Fingers, bugs and contact lenses.
Dear OT, eye hospitals continue to report a significant cause of red-eye presentation associated with contact lens wear.
This begs the questions: Why is this? What are we doing wrong? And is there anything we can do about it? It is not only bad for the individual concerned but also bad for the contact lens industry and for overstretched hospital eye departments.
Numerous studies show storage case biofilm contamination is likely to be a significant cause of complications and that daily disposable lenses pose a significantly lower risk of serious visual loss than re-usable lenses. Worryingly it also may well be that the disinfecting solutions we rely upon are not as effective as we think particularly against some strains of Pseudomonas which Acanthamoebae feed upon.
Logically, one would anyway expect a lower risk of complications with daily disposable (DD) rather than reusable lenses (REL) as there is no maintenance requirement, no storage case contamination possibility and no potential chemical or preservative sensitivity issue.
Professor Simon Kilvington's presentation at last year's British Contact Lens Association (BCLA) conference, Bacteria biofilms provide protection from disinfection by multipurpose contact lens care solution, showed yet again how nasty storage cases can be. Even ones that look clean may not be, as disclosing agents reveal biofilms invisible to the naked eye.
If lack of compliance can be minimised through eye care practitioners making a much greater effort to repeat both verbal and written instruction at first fitting and annual reviews, from the above there is a strong case to be made that as a professional duty of care practitioners should always fit daily lenses in preference to reusable lenses, if the prescription permits, largely because one of the risks, the storage case, has been removed.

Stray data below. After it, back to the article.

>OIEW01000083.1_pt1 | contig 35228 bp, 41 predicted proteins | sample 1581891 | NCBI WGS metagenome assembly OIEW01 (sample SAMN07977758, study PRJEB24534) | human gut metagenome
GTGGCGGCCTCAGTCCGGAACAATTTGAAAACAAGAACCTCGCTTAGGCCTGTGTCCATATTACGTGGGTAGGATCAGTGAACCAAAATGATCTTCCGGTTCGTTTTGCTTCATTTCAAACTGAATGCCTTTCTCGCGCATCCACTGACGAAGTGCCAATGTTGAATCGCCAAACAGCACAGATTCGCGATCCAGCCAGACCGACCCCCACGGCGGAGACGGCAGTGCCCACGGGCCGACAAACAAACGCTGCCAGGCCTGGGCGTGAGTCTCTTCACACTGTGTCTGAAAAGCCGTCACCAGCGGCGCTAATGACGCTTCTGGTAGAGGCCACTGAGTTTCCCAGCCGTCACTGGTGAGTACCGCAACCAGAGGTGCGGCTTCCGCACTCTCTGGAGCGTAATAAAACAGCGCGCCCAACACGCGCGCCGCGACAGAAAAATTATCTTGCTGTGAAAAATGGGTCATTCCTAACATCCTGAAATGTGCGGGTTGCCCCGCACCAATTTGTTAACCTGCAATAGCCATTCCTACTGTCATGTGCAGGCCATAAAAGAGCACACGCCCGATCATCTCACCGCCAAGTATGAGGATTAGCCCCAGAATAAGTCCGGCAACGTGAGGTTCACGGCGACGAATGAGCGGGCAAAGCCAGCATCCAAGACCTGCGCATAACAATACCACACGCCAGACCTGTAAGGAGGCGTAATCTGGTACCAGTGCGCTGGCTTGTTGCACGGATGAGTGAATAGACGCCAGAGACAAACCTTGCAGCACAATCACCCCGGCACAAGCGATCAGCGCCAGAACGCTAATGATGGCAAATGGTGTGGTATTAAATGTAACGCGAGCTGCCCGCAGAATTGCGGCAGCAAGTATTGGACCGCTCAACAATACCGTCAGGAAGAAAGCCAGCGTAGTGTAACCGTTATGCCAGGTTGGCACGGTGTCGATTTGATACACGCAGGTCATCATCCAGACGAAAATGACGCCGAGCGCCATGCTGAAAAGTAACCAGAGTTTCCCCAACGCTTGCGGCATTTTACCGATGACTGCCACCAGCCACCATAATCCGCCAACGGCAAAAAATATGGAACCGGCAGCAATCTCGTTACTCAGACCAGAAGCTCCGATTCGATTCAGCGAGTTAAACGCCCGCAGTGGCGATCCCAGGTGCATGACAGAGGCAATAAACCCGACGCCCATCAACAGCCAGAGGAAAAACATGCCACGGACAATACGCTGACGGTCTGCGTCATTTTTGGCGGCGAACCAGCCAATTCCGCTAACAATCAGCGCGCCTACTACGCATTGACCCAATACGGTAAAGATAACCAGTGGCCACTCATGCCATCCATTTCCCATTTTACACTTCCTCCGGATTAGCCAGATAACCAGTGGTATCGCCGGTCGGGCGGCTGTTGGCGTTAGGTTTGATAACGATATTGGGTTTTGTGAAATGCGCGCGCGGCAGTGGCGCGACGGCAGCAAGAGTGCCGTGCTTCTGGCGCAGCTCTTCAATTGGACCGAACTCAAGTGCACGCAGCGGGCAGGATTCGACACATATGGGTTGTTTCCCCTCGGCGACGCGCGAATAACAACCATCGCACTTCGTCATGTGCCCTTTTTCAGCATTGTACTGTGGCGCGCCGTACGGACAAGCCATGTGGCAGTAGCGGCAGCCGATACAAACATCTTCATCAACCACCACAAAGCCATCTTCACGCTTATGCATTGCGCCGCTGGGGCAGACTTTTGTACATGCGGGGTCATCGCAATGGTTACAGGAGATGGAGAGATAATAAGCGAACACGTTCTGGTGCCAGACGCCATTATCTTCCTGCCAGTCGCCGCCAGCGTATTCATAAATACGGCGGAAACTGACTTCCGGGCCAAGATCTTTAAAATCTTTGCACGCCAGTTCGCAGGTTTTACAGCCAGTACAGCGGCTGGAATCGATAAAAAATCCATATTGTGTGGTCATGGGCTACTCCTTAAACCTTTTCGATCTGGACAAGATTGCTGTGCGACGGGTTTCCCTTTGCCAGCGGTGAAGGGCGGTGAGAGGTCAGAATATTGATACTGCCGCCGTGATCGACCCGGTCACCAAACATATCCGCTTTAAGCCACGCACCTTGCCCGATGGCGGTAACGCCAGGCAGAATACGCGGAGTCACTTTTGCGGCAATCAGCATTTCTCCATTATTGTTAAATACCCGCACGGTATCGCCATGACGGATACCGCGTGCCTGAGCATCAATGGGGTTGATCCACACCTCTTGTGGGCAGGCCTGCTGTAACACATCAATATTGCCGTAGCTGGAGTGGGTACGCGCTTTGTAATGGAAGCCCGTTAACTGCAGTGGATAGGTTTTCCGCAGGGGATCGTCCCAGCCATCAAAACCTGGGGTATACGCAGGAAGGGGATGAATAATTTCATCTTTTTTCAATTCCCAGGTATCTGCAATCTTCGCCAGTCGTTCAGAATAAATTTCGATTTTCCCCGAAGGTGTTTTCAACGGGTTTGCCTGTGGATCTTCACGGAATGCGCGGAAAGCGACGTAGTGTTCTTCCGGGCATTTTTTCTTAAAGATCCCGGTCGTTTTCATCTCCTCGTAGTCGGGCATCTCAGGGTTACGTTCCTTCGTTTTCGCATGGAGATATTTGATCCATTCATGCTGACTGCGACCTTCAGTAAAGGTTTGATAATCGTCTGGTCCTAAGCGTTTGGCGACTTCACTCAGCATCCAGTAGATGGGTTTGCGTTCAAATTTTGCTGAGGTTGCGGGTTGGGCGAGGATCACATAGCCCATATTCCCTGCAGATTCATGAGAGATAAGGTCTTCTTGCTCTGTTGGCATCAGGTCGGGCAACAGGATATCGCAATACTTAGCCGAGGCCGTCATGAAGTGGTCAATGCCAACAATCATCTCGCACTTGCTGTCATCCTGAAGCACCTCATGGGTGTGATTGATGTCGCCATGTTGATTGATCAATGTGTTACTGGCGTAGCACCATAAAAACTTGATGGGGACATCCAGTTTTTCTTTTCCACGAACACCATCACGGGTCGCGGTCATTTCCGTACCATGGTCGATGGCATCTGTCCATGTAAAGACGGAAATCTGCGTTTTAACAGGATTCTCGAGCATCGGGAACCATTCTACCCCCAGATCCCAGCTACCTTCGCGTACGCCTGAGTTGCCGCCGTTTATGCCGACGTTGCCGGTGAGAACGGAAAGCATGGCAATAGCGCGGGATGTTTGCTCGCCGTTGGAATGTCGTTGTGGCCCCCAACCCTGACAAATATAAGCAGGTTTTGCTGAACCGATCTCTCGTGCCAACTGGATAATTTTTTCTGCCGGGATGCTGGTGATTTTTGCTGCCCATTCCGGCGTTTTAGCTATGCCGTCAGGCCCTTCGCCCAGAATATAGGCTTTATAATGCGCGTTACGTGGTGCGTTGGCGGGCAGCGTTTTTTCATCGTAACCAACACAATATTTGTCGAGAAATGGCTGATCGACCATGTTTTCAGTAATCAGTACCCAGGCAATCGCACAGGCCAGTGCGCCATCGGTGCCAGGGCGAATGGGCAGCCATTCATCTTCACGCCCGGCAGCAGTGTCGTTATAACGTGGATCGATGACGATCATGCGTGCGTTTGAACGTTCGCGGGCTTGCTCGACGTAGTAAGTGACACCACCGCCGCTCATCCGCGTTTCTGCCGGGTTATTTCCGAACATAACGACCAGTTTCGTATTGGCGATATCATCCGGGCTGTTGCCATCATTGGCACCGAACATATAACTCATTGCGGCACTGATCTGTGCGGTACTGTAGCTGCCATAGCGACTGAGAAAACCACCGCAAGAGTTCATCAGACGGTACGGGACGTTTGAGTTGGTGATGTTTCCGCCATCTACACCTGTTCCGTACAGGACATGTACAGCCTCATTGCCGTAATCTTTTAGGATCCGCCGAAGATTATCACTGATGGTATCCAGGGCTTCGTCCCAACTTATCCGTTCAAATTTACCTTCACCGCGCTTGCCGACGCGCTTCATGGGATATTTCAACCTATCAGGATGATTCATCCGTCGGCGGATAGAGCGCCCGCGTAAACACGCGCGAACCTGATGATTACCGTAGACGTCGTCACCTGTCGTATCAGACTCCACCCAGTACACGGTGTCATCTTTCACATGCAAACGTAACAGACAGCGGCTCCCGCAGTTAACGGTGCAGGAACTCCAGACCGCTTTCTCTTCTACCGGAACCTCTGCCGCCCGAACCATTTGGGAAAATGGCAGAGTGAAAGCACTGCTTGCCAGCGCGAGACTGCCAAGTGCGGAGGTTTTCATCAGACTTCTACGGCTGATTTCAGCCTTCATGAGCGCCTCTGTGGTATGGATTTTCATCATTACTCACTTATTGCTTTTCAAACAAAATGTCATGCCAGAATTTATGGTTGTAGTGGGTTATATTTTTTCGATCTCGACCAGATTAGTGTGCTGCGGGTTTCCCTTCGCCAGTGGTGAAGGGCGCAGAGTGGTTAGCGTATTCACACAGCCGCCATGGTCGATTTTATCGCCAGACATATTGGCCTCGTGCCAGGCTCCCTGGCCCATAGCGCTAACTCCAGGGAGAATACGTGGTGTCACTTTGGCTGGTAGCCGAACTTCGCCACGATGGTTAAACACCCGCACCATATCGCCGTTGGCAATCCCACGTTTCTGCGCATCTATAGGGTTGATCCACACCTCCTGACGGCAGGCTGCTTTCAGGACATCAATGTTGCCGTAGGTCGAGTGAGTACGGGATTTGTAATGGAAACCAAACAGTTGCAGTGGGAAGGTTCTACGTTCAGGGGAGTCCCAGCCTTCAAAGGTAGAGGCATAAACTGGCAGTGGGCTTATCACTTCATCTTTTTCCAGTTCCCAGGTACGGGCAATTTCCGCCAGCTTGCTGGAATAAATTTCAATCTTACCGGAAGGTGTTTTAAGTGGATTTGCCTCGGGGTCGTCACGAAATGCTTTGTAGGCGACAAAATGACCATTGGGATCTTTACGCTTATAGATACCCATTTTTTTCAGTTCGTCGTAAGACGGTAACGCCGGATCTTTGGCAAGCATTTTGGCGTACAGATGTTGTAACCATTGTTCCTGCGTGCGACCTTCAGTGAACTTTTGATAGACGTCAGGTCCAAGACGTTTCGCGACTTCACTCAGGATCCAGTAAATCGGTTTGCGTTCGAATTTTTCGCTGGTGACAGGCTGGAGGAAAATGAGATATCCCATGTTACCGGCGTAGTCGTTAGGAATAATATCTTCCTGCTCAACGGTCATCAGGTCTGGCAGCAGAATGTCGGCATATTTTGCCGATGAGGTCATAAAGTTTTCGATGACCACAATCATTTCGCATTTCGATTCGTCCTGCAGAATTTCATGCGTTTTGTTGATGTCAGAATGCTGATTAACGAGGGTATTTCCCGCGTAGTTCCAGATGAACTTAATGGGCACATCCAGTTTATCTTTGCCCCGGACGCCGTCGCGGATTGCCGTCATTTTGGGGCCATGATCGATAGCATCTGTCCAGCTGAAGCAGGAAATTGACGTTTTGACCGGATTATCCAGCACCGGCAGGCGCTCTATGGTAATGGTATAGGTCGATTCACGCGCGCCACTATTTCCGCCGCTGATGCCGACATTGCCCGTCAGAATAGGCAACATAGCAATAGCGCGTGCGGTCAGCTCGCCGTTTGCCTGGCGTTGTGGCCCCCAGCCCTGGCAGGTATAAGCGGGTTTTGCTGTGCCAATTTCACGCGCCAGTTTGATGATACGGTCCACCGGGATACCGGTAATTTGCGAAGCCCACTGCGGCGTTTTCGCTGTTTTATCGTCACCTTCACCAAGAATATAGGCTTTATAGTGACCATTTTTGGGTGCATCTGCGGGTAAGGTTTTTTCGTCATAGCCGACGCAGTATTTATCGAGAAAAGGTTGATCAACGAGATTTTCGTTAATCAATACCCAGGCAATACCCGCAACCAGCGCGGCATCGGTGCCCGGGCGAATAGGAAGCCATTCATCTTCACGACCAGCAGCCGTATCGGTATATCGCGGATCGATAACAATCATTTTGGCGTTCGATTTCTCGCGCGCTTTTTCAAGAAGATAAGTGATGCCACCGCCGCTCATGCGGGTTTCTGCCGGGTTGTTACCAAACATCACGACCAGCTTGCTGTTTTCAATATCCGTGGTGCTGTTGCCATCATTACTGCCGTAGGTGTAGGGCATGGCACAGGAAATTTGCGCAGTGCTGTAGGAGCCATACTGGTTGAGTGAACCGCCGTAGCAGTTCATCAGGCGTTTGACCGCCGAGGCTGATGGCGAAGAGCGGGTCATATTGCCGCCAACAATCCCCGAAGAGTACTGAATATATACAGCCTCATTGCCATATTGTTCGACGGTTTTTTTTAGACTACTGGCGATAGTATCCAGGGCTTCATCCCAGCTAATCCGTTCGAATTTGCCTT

However, one possible cause of complications even with DD lenses that may have been overlooked is back surface contamination, either from fingers or eyelashes. Professor Kilvington's presentation showed little difference in microbial growth on agar plate hand imprints before and after careful hand washing, demonstrating how hand washing has remarkably little effect upon the microbial bio-burden. However, many manufacturers and eye care practitioners continue to advise patients to remove lenses from the blister pack by placing the finger into the back of the lens thereby trapping the transferred microbial bio-burden between the lens and cornea, and the smallest epithelial compromise may well explain many of the clinical cases seen at eye departments.
We therefore promote a 'tap-and-tip' method for accessing lenses whereby the lens is loosened by tapping the blister pack before tipping and pouring the lens into the palm of the hand thereby avoiding any possibility of back surface finger contamination. I declare no proprietary interest, but the Menicon flat pack lenses are designed to address this problem, so the Japanese seem to agree.
Mike Killpartrick, optometrist, Ellis and Killpartrick, Bath and Cheltenham
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|Article Type:||Letter to the editor|
|Date:||Apr 18, 2015|
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